Next, we examined the inhibitory effect of phosphatidylinositol lipids with varying chain lengths. PIP2 with two carbons less on its acyl chain, diC6-PIP2, was significantly less potent than diC8-PIP2 in inhibiting ICl,H (Figure 2D). On the other hand, full-length diC18:0-20:0 -PIP2, displayed a potent inhibition on the PAC channel, comparable to that of diC8-PIP2 (Figure 2D). Based on these results, we conclude that an acyl chain with a minimum of 8 carbons is required for potent inhibition of PAC by PIP2. Together, the number of phosphates on the inositol headgroup and lipid chain length synergistically contribute to the inhibitory potency of PIP2 to the PAC channel.

Cryo-EM structure reveals the PIP2 binding site on the PAC channel

PIP2 often binds to motifs on the intracellular side of ion channels, which contain positively charged residues that directly interact with the negatively charged phosphates on its inositol head. Indeed, the desensitized structure of PAC that we determined previously, a cluster of lipid-like density is present in the cytoplasmic fenestration area (Ruan et al., 2020). The C-terminus of TM2 has several positively charged residues, including K325, K329, K333, R335, K336, R337, K340, R341, R342, that we focused on initially and studied for their impact on PIP2 sensitivity (Figure 3—figure supplement 1A). Mutating single or triple lysine and arginine residues to alanine or making a 10-residue deletion at the C-terminal domain did not affect PIP2-mediated inhibition on pH 5.0-induced PAC currents (Figure 3—figure supplement 1B). In addition, when diC8-PIP2 was applied to the cells through an intracellular solution in the patch pipette, at a physiological concentration of 10 µM, there was no detectable change in the endogenous PAC current amplitude (Figure 3—figure supplement 1C). Similarly, ICl,H remained intact when endogenous PIP2 was depleted from the inner membrane leaflet using 100 μg/ml Poly-L-Lysine (PLL) in the patch pipette (Figure 3—figure supplement 1D). These results are surprising because endogenous PIP2 is known to be almost exclusively localized to the inner leaflet of the plasma membrane. Thus, the effect we observed with the perfusion of exogenous PIP2 may occur via inhibition of the PAC channel through a potentially unconventional mechanism.

To reveal the mechanism underlying PIP2 inhibition, we solved the cryo-EM structure of PAC in nanodiscs with 0.5 mM diC8-PIP2 at pH 4.0 to an overall resolution of 2.70 Å (Figure 3A, Supplementary file 1). The structure adopts a conformation similar to the previously reported desensitized state at low pH (Ruan et al., 2020). However, a strong branched lipid density is observed on the cryo-EM map of the PAC channel in the outer membrane leaflet, between TM1 and TM2 of adjacent subunits (Figure 3A, Figure 3—figure supplement 2, Figure 3—figure supplement 3). We suspected that the density may represent a bound PIP2 molecule, although we cannot rule out the possibility that this density may represent other types of lipids, such as phosphatidic acid. When trying to fit a diC8-PIP2 molecule into this density (Figure 3B), we found that the phosphatidyl group is reasonably well defined, with its phosphate group forming a salt bridge interaction with R93 and its two acyl tails interacting with a number of hydrophobic residues on both transmembrane helices, including W304 (Figure 3C). In contrast, the hydrophilic head group, such as inositol-4,5-bisphosphate (Ins(4,5)P2) moiety of PIP2, is not resolved and therefore not modeled. The absence of the head group may be explained by its intrinsic flexibility and/or, if it is Ins(4,5)P2, its susceptibility to radiation damage due to the negative charges it carries. Nevertheless, the local biochemical environment of the site is consistent with PIP2 binding, in which the hypothetical location of Ins(4,5)P2 is surrounded by several positively charged residues, including K97, K106, and K294 (Figure 3C). The putative PIP2 binding site is also in accordance with our observation that a higher number of negatively charged phosphates, as well as the presence of an acyl chain, contribute to stronger channel inhibition by PIP2 (Figure 2). Moreover, small, but notable, conformational changes are observed in the transmembrane helices (TM1 and TM2) upon adding PIP2, which supports the binding of PIP2 to PAC. Specifically, TM1 tilts inside by 3 Å which causes a concerted rotation motion of TM2 (Figure 3B). The pore radius profile is similar to the desensitized state of PAC without PIP2, with the smallest radius of 0.43 Å (Figure 3D). Therefore, the PIP2-bound conformation also represents a non-conductive state (Figure 3A–C).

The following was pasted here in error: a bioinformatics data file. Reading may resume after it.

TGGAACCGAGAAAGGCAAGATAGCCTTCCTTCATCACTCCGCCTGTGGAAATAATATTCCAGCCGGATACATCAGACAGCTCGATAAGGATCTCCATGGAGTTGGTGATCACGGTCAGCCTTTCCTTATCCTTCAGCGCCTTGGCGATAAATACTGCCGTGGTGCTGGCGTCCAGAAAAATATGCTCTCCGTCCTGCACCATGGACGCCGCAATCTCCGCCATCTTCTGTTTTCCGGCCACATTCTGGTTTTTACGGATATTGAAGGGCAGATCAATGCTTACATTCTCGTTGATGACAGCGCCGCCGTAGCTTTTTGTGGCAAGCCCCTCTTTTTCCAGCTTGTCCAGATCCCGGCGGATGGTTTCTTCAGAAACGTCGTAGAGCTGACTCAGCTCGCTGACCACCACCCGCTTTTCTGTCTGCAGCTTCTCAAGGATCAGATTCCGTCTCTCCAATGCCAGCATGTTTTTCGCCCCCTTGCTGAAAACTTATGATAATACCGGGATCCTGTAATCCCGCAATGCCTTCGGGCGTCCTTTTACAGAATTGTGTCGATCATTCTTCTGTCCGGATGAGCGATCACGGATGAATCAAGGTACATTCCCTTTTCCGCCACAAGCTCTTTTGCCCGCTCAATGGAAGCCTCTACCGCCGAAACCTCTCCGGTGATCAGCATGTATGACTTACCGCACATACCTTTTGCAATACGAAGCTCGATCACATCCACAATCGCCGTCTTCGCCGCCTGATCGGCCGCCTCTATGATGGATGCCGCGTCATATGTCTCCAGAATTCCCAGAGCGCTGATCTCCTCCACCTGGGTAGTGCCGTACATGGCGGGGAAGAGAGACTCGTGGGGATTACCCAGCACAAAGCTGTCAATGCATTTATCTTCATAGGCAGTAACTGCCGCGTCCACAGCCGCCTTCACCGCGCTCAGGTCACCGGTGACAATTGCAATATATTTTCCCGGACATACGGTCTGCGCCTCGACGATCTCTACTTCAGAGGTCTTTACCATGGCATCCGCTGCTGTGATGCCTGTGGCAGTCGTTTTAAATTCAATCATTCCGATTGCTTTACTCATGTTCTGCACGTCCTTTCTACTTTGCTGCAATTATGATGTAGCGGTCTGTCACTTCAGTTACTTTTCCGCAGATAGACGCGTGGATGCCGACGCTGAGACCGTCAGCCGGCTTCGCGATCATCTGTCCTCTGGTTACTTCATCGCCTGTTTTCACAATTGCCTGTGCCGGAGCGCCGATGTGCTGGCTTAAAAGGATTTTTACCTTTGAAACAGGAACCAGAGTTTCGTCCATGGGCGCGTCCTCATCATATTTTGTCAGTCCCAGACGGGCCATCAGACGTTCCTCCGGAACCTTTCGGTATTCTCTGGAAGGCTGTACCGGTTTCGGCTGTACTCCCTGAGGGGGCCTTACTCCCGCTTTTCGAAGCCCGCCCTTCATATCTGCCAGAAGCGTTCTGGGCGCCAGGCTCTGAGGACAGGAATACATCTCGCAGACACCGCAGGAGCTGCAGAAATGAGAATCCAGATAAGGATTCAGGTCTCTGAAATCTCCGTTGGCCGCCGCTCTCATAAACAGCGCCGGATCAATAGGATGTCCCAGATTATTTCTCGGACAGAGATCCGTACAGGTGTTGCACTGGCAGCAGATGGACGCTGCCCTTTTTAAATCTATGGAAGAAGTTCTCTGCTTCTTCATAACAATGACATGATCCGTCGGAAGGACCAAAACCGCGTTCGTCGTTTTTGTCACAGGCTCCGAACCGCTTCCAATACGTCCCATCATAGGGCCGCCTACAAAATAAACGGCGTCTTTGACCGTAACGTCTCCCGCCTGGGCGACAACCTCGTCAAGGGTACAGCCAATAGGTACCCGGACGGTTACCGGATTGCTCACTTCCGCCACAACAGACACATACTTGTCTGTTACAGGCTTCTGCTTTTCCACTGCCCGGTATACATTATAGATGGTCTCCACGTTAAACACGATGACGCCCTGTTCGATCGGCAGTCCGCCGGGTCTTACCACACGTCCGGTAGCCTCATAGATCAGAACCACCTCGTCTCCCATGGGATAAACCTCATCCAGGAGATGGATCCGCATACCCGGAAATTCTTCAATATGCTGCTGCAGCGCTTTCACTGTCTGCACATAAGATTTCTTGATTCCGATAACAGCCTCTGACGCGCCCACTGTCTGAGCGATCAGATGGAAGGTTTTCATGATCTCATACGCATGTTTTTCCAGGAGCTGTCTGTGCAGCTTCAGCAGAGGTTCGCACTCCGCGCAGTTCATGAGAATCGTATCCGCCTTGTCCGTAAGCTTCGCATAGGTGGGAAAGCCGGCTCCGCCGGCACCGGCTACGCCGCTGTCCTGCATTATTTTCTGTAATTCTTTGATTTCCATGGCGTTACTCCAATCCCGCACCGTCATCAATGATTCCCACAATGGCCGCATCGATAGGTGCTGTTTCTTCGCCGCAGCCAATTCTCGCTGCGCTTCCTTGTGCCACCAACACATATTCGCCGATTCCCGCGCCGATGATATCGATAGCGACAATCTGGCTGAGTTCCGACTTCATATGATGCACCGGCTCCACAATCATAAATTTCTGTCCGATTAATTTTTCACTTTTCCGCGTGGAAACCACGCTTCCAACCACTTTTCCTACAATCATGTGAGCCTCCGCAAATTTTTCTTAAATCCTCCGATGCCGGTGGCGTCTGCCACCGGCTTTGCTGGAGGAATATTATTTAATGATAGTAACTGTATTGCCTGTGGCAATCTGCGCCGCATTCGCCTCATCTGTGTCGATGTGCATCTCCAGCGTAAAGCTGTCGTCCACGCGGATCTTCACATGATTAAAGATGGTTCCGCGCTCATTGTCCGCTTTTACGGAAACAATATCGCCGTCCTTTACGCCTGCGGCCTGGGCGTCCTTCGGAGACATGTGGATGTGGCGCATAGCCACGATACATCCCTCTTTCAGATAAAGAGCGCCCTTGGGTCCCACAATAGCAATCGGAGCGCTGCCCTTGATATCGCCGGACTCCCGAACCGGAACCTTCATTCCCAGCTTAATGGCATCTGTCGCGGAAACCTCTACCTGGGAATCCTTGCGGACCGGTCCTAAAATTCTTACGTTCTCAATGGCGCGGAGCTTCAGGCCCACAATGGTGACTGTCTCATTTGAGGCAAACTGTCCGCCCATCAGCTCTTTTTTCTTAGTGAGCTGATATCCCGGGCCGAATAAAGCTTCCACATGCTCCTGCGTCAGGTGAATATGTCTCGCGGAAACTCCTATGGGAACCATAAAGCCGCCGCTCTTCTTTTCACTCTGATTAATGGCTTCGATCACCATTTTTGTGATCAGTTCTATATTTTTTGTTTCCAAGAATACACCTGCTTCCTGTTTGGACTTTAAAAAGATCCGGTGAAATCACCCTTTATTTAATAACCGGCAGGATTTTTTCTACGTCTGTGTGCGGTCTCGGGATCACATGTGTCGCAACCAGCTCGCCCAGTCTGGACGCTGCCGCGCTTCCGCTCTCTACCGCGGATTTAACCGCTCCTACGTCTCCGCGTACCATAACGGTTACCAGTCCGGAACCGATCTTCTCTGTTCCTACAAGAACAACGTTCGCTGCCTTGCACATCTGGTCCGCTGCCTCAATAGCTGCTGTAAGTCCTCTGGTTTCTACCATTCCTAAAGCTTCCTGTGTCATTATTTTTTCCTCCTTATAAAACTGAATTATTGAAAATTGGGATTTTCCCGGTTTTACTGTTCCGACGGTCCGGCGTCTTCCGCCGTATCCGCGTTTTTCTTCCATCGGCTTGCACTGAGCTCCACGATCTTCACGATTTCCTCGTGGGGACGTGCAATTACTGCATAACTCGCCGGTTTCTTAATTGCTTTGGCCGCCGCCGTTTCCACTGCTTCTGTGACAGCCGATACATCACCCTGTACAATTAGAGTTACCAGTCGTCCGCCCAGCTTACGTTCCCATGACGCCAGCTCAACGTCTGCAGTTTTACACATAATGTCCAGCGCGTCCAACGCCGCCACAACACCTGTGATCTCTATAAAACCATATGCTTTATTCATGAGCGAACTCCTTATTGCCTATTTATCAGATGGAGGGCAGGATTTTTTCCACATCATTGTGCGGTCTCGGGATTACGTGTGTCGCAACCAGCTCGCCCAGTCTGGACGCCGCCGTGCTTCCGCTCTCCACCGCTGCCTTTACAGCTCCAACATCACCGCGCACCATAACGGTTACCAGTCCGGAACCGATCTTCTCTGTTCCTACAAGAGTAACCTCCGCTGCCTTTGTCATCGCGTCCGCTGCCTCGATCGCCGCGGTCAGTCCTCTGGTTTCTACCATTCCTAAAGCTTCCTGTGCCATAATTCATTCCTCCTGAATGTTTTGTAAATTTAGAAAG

Figure 3 with 4 supplements see all
PIP2 binds directly to the PAC channel.

(A) Cryo-EM structure of PAC channel at pH 4.0 with bound PIP2. One subunit is shown in red with TM1 and TM2 labeled. The density corresponding to putative PIP2 is colored green. (B) The structural model of PAC channel at pH 4.0 with bound PIP2 in side view (left) and bottom-up view (right). For comparison, the PAC channel at pH 4.5 without PIP2 (PDBID: 7SQH) is shown in cyan for the bottom-up view (right). (C) A close-up view of the PIP2 binding site. (Left) Cartoon representation of the PIP2 binding site. Important residues relevant to the study of the putative PIP2 binding site, including R93, K97, H98, K106, K294, and W304, are shown in stick. Cryo-EM densities for PIP2 and the nearby residues are shown in a semi-transparent surface. The Ins(4,5)P2 group is not resolved in the Cryo-EM map and thus not modeled in the deposited structure. (Right) Surface representation of the PIP2 binding site colored with electrostatic potential. Unit in kcal/mol/e-. A full PIP2 molecule, including the hypothetically positioned Ins(4,5)P2 group, is shown in the right panel. (D) The pore profile of PAC at pH 4.0 with PIP2 (PDBID: 8FBL) and at pH 4.5 without PIP2 (PDBID: 7SQH). The smallest radius along the pore axis is 0.43 Å, suggesting that both structures are impermeable to chloride ions. (E) Mutating PIP2-binding residues to alanine significantly decreases diC8-PIP2-mediated inhibition on pH 5-induced PAC currents. The constructs were expressed in PAC KO HEK293 cells for recordings. Statistical significance was assessed using one-way ANOVA with the Dunnett post hoc test. Bars are reported as mean ± SEM. (F) Multiple sequence alignment of several PAC orthologs. Key residues that form the PIP2 binding site are labeled using green dots. Binding site residues that are not conserved in zebrafish PAC (PAC_DANRE) are indicated by red triangles. (G) Percent inhibition (mean ± SEM) of hPAC or fPAC current at pH 5.0 by 10 μM diC8-PIP2. Zebrafish PAC (fPAC) shows significantly less inhibition by PIP2 compared to human PAC. Statistical significance was determined using a two-tailed Student’s unpaired t-test. (H) Mutating zebrafish PAC residues to the corresponding human PAC residues, M94R, N98K and Q295K, significantly increases the inhibition by PIP2 in comparison to the wild-type zebrafish PAC. Statistical significance was determined using a two-tailed Student’s unpaired t-test. Bars are reported as mean ± SEM.